The council also has £12.3 million earmarked for tower block works from 2022/23.

A TDC decarbonisation document says: “They are the worst performing properties in our housing stock. We need to carry out fire safety and structural works; and have obtained Homes England funding for the External Wall Insulation (EWI). They have suffered immensely from lack of investment over the last decade and require major and cyclical works to improve their standards.”

Funding costs and sources

The work will be carried out from March 2023 with a completion date of June 2025. In the first year works will be at Trove Court, Kennedy House and Harbour Towers and the second year at Staner Court and Invicta House.

The authority will find out if the bid was successful in February 2023.

Energy performance project

The Government has committed to a £3.8 billion Social Housing Decarbonisation Fund (SHDF) over a 10-year period to improve the energy performance of social rented homes. As the government’s net zero target is legally binding, Thanet council has to carry out this work across the 3,068 homes it owns and manages.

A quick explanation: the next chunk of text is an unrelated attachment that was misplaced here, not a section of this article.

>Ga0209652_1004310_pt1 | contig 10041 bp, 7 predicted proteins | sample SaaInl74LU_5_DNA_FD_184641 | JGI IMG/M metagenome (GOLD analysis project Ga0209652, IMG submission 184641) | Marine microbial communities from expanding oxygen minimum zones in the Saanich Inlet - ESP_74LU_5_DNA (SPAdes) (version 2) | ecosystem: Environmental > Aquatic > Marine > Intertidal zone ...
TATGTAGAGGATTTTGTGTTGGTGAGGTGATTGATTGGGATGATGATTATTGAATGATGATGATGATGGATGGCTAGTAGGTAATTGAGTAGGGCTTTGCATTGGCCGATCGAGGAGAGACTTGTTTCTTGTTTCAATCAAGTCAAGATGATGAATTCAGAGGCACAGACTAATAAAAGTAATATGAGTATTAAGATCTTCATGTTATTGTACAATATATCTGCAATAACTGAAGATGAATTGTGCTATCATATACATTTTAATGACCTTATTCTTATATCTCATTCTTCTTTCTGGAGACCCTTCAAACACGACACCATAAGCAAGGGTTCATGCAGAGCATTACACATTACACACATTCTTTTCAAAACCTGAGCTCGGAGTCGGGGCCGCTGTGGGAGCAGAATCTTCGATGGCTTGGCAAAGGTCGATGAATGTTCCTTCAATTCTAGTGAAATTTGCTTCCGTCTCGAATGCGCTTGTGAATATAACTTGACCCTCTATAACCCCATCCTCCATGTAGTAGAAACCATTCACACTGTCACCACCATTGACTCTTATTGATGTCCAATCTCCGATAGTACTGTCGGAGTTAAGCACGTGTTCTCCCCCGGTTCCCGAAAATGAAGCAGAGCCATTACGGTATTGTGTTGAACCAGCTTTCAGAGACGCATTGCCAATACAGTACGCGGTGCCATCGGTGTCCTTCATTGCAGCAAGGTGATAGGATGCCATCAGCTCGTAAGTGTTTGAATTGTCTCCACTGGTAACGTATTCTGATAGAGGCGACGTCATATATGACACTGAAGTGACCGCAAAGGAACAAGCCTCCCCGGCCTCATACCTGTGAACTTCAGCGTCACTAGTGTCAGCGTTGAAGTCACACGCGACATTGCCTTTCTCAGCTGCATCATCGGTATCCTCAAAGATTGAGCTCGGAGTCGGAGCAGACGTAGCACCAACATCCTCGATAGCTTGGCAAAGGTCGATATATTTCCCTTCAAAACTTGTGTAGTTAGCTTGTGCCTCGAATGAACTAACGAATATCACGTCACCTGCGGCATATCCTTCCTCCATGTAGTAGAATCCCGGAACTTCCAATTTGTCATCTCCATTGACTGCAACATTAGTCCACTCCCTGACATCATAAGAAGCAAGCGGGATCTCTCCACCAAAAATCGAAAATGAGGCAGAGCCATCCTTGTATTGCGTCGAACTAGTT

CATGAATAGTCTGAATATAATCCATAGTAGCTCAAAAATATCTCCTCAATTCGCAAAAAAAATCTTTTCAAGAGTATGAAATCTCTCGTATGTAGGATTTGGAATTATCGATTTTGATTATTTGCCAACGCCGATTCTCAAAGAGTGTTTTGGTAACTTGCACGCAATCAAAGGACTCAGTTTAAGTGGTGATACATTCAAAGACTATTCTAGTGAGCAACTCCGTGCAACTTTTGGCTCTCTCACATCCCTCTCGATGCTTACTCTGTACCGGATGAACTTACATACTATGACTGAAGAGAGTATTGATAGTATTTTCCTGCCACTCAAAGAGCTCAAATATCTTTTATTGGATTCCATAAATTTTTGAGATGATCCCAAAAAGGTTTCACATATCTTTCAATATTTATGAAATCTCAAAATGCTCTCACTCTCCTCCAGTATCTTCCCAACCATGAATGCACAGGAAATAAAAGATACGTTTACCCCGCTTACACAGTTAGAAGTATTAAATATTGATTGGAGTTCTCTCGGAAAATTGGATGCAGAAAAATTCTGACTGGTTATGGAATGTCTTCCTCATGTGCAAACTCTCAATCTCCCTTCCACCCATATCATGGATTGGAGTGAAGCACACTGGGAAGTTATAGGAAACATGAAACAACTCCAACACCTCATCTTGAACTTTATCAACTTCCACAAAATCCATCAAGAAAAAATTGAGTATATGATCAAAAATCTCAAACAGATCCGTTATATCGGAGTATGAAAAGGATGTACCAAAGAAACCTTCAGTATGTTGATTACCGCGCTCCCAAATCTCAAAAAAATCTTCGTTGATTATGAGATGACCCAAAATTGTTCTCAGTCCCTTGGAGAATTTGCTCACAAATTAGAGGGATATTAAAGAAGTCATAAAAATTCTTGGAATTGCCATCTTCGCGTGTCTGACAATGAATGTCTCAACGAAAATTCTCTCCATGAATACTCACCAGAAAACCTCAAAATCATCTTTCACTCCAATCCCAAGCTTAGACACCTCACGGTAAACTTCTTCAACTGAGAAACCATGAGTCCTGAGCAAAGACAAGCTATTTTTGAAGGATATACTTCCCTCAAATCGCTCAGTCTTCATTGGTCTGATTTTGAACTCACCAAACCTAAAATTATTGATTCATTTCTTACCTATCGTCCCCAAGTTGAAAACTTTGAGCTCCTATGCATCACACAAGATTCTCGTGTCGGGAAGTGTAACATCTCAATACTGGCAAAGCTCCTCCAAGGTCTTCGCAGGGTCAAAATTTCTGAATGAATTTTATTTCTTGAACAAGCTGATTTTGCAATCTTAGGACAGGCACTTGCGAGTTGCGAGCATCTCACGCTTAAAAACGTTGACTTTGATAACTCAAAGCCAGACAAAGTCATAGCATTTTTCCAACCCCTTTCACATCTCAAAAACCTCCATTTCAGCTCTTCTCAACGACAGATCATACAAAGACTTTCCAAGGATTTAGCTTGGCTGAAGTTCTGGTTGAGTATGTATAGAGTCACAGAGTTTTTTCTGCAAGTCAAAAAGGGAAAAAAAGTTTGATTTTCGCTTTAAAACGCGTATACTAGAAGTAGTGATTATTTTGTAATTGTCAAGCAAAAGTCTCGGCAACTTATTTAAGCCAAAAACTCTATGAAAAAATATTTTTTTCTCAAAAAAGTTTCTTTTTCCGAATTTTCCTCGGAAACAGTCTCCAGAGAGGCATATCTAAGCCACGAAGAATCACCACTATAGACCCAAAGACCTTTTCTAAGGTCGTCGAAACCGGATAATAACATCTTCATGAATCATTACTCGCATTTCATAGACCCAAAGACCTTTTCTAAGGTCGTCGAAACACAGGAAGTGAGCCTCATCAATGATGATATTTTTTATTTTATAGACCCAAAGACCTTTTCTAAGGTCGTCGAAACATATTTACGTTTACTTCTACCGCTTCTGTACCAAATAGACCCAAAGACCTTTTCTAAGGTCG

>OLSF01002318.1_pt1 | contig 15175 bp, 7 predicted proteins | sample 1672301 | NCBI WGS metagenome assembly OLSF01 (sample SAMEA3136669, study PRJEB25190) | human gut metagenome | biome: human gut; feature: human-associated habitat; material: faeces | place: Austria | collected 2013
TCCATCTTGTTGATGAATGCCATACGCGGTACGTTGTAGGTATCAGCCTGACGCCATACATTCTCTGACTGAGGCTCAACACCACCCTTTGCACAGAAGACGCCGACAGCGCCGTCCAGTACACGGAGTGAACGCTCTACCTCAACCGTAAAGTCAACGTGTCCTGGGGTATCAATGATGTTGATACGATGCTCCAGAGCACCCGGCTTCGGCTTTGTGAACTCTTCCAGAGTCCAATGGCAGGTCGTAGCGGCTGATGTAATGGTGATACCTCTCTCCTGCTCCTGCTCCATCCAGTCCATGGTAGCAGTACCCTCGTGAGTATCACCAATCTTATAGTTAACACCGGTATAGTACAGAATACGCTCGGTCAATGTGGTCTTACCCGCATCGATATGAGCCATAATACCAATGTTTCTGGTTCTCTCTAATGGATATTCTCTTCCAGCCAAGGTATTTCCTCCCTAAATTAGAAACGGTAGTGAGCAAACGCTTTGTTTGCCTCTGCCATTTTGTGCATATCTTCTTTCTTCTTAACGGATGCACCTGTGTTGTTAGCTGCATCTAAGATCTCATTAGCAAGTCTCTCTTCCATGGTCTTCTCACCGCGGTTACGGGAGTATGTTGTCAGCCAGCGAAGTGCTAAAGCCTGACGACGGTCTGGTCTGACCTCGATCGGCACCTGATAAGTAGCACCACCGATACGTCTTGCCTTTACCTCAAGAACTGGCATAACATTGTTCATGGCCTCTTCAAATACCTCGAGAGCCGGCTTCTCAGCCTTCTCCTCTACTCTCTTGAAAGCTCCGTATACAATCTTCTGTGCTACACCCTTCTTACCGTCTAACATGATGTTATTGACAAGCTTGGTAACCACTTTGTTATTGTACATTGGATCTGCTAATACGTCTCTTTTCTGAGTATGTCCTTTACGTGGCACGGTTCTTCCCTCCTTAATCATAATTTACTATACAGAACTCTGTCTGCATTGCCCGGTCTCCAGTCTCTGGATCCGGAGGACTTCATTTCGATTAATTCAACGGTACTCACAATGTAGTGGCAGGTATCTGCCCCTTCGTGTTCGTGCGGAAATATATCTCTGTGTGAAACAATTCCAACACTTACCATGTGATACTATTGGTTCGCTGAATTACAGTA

Plans for decarbonisation include replacing carbon-emitting heat systems like gas and oil with clean heat alternatives like electric heat pumps and decarbonised heat networks.

But if these steps are taken on their own it would lead to higher energy costs and cold homes for many residents because Thanet council homes are currently too poorly insulated to be heated efficiently by low carbon technologies.

This means energy efficiency programmes are currently focused on items such as over-cladding, top-up insulation, new gas central heating, upgrading of existing central heating systems and condensing boiler replacements.

Fuel poverty

Thanet has 19.2% of homes facing fuel poverty (12,300 homes) based on figures for 2020.